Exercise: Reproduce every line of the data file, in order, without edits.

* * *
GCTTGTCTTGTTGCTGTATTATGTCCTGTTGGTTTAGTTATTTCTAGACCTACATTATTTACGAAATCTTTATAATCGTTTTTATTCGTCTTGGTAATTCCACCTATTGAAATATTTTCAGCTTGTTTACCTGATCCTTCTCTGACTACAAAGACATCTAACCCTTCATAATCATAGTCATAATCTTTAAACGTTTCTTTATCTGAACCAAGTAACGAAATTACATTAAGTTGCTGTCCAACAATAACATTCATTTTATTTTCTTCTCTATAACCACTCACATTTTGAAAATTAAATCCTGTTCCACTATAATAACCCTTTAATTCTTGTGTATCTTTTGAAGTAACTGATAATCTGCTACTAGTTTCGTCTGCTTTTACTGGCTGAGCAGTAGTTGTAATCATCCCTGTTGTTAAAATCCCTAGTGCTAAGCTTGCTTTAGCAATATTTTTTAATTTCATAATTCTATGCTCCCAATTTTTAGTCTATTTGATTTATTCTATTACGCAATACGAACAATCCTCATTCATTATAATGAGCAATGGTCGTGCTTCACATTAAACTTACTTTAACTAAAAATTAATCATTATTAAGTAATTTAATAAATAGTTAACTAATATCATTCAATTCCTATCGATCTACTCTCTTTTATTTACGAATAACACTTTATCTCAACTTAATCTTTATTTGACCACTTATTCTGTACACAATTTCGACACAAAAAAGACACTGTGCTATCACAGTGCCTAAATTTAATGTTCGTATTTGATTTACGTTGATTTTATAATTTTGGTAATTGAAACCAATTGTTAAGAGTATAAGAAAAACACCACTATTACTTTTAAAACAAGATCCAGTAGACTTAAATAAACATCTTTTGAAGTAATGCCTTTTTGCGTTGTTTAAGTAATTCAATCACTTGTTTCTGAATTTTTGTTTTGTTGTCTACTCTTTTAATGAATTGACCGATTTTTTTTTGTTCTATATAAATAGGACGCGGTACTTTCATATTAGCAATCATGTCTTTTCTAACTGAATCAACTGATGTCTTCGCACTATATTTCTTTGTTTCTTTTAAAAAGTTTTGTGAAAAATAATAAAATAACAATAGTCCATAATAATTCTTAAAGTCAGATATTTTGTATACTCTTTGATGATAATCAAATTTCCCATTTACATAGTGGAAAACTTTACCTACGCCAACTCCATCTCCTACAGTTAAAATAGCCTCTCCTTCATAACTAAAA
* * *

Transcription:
GCTTGTCTTGTTGCTGTATTATGTCCTGTTGGTTTAGTTATTTCTAGACCTACATTATTTACGAAATCTTTATAATCGTTTTTATTCGTCTTGGTAATTCCACCTATTGAAATATTTTCAGCTTGTTTACCTGATCCTTCTCTGACTACAAAGACATCTAACCCTTCATAATCATAGTCATAATCTTTAAACGTTTCTTTATCTGAACCAAGTAACGAAATTACATTAAGTTGCTGTCCAACAATAACATTCATTTTATTTTCTTCTCTATAACCACTCACATTTTGAAAATTAAATCCTGTTCCACTATAATAACCCTTTAATTCTTGTGTATCTTTTGAAGTAACTGATAATCTGCTACTAGTTTCGTCTGCTTTTACTGGCTGAGCAGTAGTTGTAATCATCCCTGTTGTTAAAATCCCTAGTGCTAAGCTTGCTTTAGCAATATTTTTTAATTTCATAATTCTATGCTCCCAATTTTTAGTCTATTTGATTTATTCTATTACGCAATACGAACAATCCTCATTCATTATAATGAGCAATGGTCGTGCTTCACATTAAACTTACTTTAACTAAAAATTAATCATTATTAAGTAATTTAATAAATAGTTAACTAATATCATTCAATTCCTATCGATCTACTCTCTTTTATTTACGAATAACACTTTATCTCAACTTAATCTTTATTTGACCACTTATTCTGTACACAATTTCGACACAAAAAAGACACTGTGCTATCACAGTGCCTAAATTTAATGTTCGTATTTGATTTACGTTGATTTTATAATTTTGGTAATTGAAACCAATTGTTAAGAGTATAAGAAAAACACCACTATTACTTTTAAAACAAGATCCAGTAGACTTAAATAAACATCTTTTGAAGTAATGCCTTTTTGCGTTGTTTAAGTAATTCAATCACTTGTTTCTGAATTTTTGTTTTGTTGTCTACTCTTTTAATGAATTGACCGATTTTTTTTTGTTCTATATAAATAGGACGCGGTACTTTCATATTAGCAATCATGTCTTTTCTAACTGAATCAACTGATGTCTTCGCACTATATTTCTTTGTTTCTTTTAAAAAGTTTTGTGAAAAATAATAAAATAACAATAGTCCATAATAATTCTTAAAGTCAGATATTTTGTATACTCTTTGATGATAATCAAATTTCCCATTTACATAGTGGAAAACTTTACCTACGCCAACTCCATCTCCTACAGTTAAAATAGCCTCTCCTTCATAACTAAAA